Like other actors featured on this blog, Brian Aherne started his career in English film in the 1920s, before moving to Hollywood in the 1930s. Unlike some of his contemporaries, however, he was able to establish a long and successful career in the US, which lasted until the 1960s. He was nominated for an Academy Award for Best Actor in a Supporting Role for his portrayal of Emperor Maximilian I of Mexico in the 1939 US production Juarez. The seeds of this career were sown in interwar London.
Aherne’s full name was William Brian de Lacy Aherne, which hints at his upper middle-class background. His father was an architect, his mother an actress; Aherne trained in his father’s profession before deciding to follow into his mother’s footsteps instead and pursue acting. He started out on the stage and landed his first film role in 1924, in a supporting role in the no longer extant film The Eleventh Commandments (dir. George A Cooper).
Aherne quickly moved into leading man parts and working with established directors; he was directed by Sinclair Hill in The Squire of Long Hadley and by veteran director Henry Edwards in King of the Castle, both released in 1925. He returned to work with Hill two years later in A Woman Redeemed. However, modern audiences are most likely to have seen Aherne in one of the two silent films he made with Anthony Asquith: Shooting Stars (1928) and Underground (1928). Both have been restored and re-released by the BFI in the last ten years so are readily available to us.
In both films, Aherne plays a good, kind and dependable man who has to endure adversity in his romantic relationships. His even features and a slightly dreamy look in his eyes made him a suitable romantic hero. In Shooting Stars, he plays Julian Gordon, an actor married to actress Mae Feather. Julian and Mae often act together in genre flicks in which he is the hero to her damsel in distress. Off set, however, their relationship is far from happy, and Mae enters into an affair with another actor, the comedian Andy Wilkes.
Mae worries that she will suffer professionally if she were to divorce Julian, so instead she hatches a plan. The couple are recording a western film, and are due to record a scene in which a stooge has to shoot at Julian with a shotgun. Mae secretly puts a live bullet in the gun, hoping that Julian will die and she can pass it off as a freak accident. Of course, the plan goes wrong; the bullet instead hits Andy, who is filming on an adjacent sound stage. Julian realises what Mae was planning and leaves her; her career is destroyed as a result, whilst Julian becomes a successful director.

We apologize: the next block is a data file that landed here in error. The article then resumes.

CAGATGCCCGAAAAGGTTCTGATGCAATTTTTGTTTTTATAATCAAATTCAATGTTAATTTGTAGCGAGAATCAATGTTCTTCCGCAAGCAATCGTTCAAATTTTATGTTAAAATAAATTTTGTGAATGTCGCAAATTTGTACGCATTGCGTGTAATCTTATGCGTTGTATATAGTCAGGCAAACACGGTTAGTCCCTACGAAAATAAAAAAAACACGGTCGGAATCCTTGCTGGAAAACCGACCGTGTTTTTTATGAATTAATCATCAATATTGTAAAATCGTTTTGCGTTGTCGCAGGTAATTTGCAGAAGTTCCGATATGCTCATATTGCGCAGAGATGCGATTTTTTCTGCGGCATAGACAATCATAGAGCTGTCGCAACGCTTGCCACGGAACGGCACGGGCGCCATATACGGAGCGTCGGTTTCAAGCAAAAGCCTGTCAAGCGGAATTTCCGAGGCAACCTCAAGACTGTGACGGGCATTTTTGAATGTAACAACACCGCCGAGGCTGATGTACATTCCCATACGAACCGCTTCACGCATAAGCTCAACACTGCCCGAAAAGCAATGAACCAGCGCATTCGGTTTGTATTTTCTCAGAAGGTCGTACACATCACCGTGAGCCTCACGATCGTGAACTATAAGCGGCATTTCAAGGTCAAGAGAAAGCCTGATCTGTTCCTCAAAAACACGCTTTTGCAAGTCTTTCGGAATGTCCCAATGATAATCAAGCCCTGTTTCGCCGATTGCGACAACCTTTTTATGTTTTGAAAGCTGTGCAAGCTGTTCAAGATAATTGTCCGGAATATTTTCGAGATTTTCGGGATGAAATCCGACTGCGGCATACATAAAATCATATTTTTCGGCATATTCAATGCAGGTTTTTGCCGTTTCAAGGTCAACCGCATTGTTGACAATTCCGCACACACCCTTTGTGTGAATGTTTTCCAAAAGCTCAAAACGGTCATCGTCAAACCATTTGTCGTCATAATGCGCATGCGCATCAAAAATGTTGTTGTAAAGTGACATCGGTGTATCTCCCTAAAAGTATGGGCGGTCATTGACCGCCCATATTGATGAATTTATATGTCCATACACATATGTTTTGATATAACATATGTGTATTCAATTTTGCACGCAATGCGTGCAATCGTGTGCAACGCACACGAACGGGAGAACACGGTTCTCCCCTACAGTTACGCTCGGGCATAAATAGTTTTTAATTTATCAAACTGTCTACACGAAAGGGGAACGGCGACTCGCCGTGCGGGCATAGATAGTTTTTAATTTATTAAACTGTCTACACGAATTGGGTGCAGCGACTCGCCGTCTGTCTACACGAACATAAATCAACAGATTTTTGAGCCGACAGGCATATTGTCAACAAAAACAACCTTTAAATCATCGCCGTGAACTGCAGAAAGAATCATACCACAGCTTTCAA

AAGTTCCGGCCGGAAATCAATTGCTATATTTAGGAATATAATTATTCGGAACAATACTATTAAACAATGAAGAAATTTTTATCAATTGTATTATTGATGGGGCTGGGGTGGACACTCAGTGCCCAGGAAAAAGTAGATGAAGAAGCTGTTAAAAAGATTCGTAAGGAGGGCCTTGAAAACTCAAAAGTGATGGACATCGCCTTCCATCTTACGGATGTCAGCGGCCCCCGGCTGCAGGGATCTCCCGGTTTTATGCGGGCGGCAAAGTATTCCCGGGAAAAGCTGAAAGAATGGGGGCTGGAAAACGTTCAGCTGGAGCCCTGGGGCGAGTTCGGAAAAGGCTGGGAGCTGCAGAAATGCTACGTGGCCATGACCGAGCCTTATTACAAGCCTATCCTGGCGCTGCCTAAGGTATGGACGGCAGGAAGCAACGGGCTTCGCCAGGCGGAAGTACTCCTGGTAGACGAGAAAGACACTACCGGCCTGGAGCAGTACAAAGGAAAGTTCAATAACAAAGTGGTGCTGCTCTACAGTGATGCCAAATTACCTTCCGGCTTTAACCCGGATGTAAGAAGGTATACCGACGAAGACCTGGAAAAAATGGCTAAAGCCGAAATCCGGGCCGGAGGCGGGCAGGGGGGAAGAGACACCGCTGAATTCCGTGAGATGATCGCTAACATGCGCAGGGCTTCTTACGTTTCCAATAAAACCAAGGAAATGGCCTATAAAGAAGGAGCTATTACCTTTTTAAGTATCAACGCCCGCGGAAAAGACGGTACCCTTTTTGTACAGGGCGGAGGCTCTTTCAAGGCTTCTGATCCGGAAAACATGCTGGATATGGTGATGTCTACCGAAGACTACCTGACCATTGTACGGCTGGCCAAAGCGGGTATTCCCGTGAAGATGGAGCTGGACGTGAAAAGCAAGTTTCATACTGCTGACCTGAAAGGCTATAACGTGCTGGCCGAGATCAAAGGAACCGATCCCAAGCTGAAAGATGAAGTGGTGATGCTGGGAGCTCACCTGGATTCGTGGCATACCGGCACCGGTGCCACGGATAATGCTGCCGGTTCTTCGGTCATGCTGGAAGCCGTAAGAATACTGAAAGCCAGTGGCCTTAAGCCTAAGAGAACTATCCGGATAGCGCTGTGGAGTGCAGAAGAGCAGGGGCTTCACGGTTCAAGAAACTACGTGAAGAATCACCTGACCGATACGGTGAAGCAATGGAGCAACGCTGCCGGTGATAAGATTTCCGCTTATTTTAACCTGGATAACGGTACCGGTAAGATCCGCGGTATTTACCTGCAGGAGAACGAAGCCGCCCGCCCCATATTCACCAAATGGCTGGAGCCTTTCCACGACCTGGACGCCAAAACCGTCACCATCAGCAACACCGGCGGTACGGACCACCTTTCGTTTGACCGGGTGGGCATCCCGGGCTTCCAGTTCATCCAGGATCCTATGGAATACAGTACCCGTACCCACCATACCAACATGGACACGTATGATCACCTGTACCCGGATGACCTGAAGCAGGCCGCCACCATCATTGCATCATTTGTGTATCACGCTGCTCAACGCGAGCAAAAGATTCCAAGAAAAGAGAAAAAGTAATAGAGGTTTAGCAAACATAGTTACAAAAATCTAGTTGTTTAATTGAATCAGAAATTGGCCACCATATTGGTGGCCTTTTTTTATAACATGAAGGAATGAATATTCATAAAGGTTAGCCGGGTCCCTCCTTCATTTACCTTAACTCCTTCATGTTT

Much of the joy from viewing Shooting Stars is derived from its tongue-in-cheek knowingness about the film industry, which is perfectly encapsulated by its double-entendre title. Julian’s graduation from actor to director reflects (not very subtly) his journey from a naïve young man to someone who literally calls the shots. Shooting Stars includes a telling scene in which Julian, as yet unaware of Mae’s infidelity, goes to the cinema to watch one of their own films, a typical action flick. He sits among the young boys in the audience and becomes completely engrossed in the fantasy-world in which he is Mae’s hero, saving her from danger. Although Mae is certainly positioned as a cold-hearted, manipulating woman, Aherne’s performance also initially shows Julian as gullible and a bit foolish. By the end of the film, director Julian is hardened and unmoved by Mae’s distress.
Aherne followed Shooting Stars immediately with a lead role in Underground, in which he played London Underground employee Bill. Underground portrays the romantic entanglements between four individuals, and uses the space of a London Underground station to link them together. Bill works as an attendant in the station, helping travellers to find the right trains, making sure they do not fall of the escalator, and answering any queries they may have. He meets Nell when she drops her glove whilst travelling up the escalator. It is love at first sight, but Nell is already being pursued by Bert, a worker at Lott’s power station. Bert in turn has an admirer in the seamstress Kate, who lives in the same boarding house as him.
As soon as Bert realises that Bill is his rival for Nell’s interests, he sends Kate to the underground station; she does as Bert says in the vain hope she will win his affection. Kate manages to lure Bill to an emergency staircase off the main Tube platform, under false pretences. She then waits for the platform to fill up before running out of the staircase and accusing Bill of assaulting her. As planned by Bert, Nell witnesses the incident and she (temporarily) withdraws from Bill as a result. To resolve the misunderstanding and win back Nell, Bill must fight Bert, in this case physically. He succeeds, and the film ends with Nell and Bill united in matrimonial bliss. Like Julian in Shooting Stars, Brian Aherne’s character in Underground starts out as an innocent, but matures through adversity and by tapping in to more traditionally ‘masculine’ behaviours.
After the transition to sound film, Aherne’s last notable British film appearance was his role as Lewis Dodd in the 1933 version of The Constant Nymph (directed by Basil Dean). The 1928 silent film based on the same source material, in which Ivor Novello played Dodd, is the one that is best remembered today. By the time the version with Aherne was released in cinemas, he was already across the Atlantic and appeared opposite Marlene Dietrich in Song of Songs (Rouben Mamoulian, 1933). By the time of his death, Aherne was generally remembered as a Hollywood actor first; but as his appearance in two of the best-known British films of the late silent period testifies, he was also a part of the cultural scene in interwar London.